Marketers Strike Back
By Claudia Sestini, Global Head of Marketing & Communications, Gain Theory – November 2016
What we saw in November was the start of something I can only describe as an uprising.
Senior marketers and key industry bodies led by the Institute of Practitioners in Advertising (IPA) gathered to rally around the topic of marketing effectiveness at the inaugural Effectiveness Week
Genesis Conference in London. The advisory board constituting of senior marketers from John Lewis, RBS, Diageo, Telefonica, Unilever and several more had identified key challenges facing the industry ranging from short and long term effectiveness to media optimisation and everything in between.
How to define effectiveness? As Jan Gooding, Group Brand Director at Aviva eloquently put it “Did it work? Every organization makes choices about how it invests its money. For marketing to get its share, it needs to prove value”. Given the amount of data, technology and agencies available, one would assume that marketers have all the tools at their disposal to answer this question. So, why is this an issue at all? What roadblocks are marketers facing when answering the simple question of ‘did it work?’.
First off, sustaining growth is becoming harder. As Bart Michels, Global CEO of Kantar Added Value put it “All the easy growth has gone. Clients are trying to find growth in uncomfortable places and what that means is new segments, new markets, new routes to market and different business models”. As I wrote in the Marketing Society Conference round up, consumers are looking for purpose and meaning and their expectations are fueled by disruptors like Uber. The rules of play have changed.
To this point, we heard some great case studies from Jeremy Elis, Marketing & Customer Experience Director, TUI and Nathan Ansell, Global Director Loyalty, Customer Insight and Analytics at Marks and Spencer around how each brand is investing in customer experience to drive growth.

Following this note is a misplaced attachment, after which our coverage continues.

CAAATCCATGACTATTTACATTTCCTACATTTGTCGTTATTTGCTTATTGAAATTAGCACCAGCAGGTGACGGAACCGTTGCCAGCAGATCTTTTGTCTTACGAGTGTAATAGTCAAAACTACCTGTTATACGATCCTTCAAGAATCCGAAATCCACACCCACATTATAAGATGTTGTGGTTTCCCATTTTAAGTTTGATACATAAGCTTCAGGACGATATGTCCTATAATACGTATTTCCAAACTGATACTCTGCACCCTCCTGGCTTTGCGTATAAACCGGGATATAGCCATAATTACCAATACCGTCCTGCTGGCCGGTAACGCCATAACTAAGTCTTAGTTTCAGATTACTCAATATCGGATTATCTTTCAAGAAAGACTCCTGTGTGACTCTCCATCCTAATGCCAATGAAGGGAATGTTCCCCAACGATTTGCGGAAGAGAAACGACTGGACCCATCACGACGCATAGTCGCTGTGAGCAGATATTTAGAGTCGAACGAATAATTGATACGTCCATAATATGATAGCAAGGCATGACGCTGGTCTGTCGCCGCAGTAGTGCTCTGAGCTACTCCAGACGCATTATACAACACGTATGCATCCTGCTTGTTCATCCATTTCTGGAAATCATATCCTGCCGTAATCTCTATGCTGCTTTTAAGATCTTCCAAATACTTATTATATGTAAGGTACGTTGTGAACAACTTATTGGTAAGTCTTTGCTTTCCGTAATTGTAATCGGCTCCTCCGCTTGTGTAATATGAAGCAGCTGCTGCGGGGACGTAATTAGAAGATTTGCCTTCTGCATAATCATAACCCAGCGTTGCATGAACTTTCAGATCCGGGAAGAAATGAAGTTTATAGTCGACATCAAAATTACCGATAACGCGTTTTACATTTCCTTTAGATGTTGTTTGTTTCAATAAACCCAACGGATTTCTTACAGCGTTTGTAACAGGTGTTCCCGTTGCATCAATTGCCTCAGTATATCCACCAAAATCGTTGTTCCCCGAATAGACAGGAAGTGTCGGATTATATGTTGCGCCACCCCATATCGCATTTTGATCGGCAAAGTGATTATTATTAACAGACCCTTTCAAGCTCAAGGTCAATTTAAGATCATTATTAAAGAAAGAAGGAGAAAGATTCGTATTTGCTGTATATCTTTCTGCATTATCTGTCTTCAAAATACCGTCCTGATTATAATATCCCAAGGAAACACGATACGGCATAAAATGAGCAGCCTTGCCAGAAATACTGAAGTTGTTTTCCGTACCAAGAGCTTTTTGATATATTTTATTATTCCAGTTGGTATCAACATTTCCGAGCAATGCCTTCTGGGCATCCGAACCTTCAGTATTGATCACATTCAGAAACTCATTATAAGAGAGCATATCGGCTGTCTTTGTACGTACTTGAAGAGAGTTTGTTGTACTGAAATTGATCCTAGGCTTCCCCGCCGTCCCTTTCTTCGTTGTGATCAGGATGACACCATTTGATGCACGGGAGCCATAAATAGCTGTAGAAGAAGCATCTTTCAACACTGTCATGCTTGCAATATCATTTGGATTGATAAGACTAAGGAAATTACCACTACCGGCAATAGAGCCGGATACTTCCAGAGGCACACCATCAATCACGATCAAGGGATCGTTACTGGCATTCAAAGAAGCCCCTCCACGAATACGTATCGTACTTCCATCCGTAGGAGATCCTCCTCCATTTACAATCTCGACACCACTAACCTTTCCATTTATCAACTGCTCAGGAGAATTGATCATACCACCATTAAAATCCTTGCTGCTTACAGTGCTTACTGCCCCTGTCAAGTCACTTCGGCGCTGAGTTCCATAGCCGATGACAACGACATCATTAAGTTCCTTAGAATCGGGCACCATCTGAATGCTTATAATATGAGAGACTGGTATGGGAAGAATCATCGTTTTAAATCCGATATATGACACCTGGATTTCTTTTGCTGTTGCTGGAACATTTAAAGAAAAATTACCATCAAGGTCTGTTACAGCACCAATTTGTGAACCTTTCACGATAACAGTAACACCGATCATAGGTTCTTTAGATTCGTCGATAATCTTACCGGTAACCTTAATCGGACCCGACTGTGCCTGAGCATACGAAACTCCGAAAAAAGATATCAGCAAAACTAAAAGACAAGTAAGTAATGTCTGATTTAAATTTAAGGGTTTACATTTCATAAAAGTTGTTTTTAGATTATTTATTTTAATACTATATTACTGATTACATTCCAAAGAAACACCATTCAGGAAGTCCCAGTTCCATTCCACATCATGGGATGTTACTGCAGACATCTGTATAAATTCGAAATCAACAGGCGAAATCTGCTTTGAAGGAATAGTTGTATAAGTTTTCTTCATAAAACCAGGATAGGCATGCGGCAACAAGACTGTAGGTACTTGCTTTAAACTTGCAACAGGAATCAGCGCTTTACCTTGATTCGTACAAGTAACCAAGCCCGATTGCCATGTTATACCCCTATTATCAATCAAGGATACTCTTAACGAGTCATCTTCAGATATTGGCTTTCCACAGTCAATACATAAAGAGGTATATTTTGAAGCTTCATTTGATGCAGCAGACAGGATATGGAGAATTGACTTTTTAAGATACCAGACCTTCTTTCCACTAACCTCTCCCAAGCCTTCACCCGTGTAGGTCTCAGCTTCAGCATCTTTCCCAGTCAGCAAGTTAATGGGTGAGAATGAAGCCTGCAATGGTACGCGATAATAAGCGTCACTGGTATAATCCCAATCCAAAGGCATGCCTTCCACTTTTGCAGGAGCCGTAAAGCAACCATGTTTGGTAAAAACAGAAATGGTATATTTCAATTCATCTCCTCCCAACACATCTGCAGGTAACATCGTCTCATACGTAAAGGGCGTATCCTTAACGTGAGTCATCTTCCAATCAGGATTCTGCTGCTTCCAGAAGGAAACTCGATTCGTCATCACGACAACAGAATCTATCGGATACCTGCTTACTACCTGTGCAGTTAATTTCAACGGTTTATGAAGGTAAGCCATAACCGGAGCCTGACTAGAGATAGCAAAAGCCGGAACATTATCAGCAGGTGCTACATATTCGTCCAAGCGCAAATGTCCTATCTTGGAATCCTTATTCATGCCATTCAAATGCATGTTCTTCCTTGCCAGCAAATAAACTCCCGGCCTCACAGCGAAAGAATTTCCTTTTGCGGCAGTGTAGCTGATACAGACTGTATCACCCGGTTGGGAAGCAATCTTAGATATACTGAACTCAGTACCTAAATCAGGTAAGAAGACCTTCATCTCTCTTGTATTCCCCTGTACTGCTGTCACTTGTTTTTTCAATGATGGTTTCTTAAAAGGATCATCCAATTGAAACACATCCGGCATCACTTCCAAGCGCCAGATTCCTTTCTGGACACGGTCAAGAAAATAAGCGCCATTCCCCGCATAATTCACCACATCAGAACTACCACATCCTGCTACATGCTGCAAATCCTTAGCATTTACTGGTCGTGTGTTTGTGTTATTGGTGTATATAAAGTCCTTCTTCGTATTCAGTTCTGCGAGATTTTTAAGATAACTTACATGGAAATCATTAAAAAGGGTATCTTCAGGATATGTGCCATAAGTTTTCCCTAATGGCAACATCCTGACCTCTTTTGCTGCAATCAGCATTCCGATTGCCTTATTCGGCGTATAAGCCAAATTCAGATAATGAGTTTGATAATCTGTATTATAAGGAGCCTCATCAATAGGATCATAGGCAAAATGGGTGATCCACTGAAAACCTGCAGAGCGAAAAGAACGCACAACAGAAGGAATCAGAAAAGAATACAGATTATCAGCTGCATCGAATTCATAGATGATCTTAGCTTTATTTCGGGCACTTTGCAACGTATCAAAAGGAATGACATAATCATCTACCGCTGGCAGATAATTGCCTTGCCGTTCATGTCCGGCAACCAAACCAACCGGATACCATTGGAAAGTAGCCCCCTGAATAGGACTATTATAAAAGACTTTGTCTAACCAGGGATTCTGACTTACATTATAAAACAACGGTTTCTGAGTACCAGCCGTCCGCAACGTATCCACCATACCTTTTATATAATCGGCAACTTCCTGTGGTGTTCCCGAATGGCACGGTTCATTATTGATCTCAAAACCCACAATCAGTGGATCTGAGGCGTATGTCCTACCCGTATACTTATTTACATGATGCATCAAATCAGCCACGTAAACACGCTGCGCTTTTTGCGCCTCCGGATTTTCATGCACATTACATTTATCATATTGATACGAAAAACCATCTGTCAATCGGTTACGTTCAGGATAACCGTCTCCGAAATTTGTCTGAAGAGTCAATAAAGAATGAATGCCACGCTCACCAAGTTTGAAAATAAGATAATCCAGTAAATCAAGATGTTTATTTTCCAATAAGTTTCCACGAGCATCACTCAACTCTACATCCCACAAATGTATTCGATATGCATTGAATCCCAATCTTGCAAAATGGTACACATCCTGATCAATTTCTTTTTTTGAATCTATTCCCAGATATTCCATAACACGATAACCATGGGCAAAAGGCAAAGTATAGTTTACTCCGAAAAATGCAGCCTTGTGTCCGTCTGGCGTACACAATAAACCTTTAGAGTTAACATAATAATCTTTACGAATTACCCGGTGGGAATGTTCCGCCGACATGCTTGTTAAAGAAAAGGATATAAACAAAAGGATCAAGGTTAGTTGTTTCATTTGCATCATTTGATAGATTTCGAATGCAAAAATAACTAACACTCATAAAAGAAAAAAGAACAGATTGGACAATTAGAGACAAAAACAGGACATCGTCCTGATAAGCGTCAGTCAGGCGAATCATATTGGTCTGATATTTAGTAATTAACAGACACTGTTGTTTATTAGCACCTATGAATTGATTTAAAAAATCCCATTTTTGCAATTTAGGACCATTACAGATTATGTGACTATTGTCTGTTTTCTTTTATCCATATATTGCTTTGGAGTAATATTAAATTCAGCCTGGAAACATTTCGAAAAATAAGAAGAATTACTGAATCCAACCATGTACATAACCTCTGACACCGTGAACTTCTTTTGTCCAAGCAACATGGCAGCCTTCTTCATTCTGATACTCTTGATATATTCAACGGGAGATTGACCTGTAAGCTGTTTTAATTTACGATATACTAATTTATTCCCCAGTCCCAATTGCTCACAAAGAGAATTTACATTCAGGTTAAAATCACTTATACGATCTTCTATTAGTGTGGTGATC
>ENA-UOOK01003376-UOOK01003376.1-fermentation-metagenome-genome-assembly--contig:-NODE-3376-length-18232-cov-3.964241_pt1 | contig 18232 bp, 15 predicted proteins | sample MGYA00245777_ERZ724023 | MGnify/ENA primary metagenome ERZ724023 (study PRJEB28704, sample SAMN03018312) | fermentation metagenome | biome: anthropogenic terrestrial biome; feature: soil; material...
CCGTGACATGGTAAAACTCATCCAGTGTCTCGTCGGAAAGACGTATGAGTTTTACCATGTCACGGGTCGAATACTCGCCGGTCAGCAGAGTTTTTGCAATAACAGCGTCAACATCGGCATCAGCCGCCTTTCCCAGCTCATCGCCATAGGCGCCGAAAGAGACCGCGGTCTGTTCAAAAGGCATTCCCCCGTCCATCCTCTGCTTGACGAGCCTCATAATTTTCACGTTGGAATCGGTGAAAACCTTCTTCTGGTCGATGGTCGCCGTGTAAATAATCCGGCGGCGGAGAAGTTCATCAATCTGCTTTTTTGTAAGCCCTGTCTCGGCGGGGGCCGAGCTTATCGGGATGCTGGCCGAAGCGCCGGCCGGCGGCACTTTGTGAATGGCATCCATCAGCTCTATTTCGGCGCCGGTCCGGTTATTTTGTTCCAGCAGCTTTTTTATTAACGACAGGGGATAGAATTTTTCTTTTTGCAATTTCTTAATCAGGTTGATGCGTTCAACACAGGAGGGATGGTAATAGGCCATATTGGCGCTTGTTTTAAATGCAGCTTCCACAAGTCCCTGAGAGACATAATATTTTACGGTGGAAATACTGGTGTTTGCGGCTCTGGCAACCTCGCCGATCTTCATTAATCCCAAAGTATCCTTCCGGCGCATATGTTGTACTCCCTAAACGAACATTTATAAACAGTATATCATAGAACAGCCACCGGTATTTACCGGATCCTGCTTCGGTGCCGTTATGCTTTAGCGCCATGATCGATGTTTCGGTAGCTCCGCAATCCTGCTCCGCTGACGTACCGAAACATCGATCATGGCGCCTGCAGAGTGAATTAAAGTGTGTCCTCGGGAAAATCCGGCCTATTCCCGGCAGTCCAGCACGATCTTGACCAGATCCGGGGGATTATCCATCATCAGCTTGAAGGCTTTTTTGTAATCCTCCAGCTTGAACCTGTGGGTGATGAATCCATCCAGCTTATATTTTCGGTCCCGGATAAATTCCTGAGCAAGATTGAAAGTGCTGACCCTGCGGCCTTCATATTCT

Long & Short Term Effectiveness
Secondly and much discussed at Effectiveness Week, is the issue of effectiveness over a short and long term period. What was interesting was that the definition of long term varies – from 3yrs to 5yrs +, every business is different but marketers need to get clear alignment from CEOs and Boards.
Les Binet & Peter Field highlighted that the marketing pendulum has swung dangerously in favour of activation and therefore short term effectiveness, which in turn hurts long term growth. They advised taking a more balanced approach.
Another much discussed topic is the need to drive an effectiveness culture. Why? With departments increasingly living in silos, which is especially evident in larger organisations, there is a danger that with all the tools, tech, data, insight and recommendations the one barrier to growth is our own organisation. Data living in silos, disparate KPIs and strategies and worst still teams that are not built to optimise marketing effectiveness all act as barriers to maximising value from marketing. As Nick Milne, Head of Marketing Effectiveness at Telefonica’s O2 put it “Marketing effectiveness will exist as a team in organisations until we, as effectiveness practitioners, are successful enough in embedding effectiveness thinking out across the organisation.”
Marketers as Growth Guardians
Alan Bloodworth, EMEA CEO at Gain Theory and technical judge at the 2016 IPA Effectiveness says “Effectiveness Week and initiatives such as the Effectiveness Institute have come at the right time. We live in uncertain times where marketers need to have foresight and act as the growth guardians for their organisations. Marketing effectiveness can only be achieved if addressed in totality – with peer and industry support, having the right partners in place and building an internal effectiveness culture.”
One thing is for sure, it feels like marketers have decided to take matters into their own hands and along with key industry players like the IPA and agency partners lead a revolution to drive growth through customers no matter how challenging times have become.
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